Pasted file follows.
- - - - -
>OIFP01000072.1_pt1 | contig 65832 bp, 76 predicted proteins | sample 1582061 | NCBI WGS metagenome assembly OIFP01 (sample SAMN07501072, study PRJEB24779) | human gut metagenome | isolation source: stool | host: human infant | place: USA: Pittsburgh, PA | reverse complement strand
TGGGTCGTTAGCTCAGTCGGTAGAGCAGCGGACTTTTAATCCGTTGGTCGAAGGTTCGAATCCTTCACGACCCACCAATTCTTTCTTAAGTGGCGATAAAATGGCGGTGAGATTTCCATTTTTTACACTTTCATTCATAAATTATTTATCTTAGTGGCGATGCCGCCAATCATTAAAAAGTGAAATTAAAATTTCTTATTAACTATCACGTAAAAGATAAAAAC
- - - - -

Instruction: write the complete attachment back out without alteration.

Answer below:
>OIFP01000072.1_pt1 | contig 65832 bp, 76 predicted proteins | sample 1582061 | NCBI WGS metagenome assembly OIFP01 (sample SAMN07501072, study PRJEB24779) | human gut metagenome | isolation source: stool | host: human infant | place: USA: Pittsburgh, PA | reverse complement strand
TGGGTCGTTAGCTCAGTCGGTAGAGCAGCGGACTTTTAATCCGTTGGTCGAAGGTTCGAATCCTTCACGACCCACCAATTCTTTCTTAAGTGGCGATAAAATGGCGGTGAGATTTCCATTTTTTACACTTTCATTCATAAATTATTTATCTTAGTGGCGATGCCGCCAATCATTAAAAAGTGAAATTAAAATTTCTTATTAACTATCACGTAAAAGATAAAAAC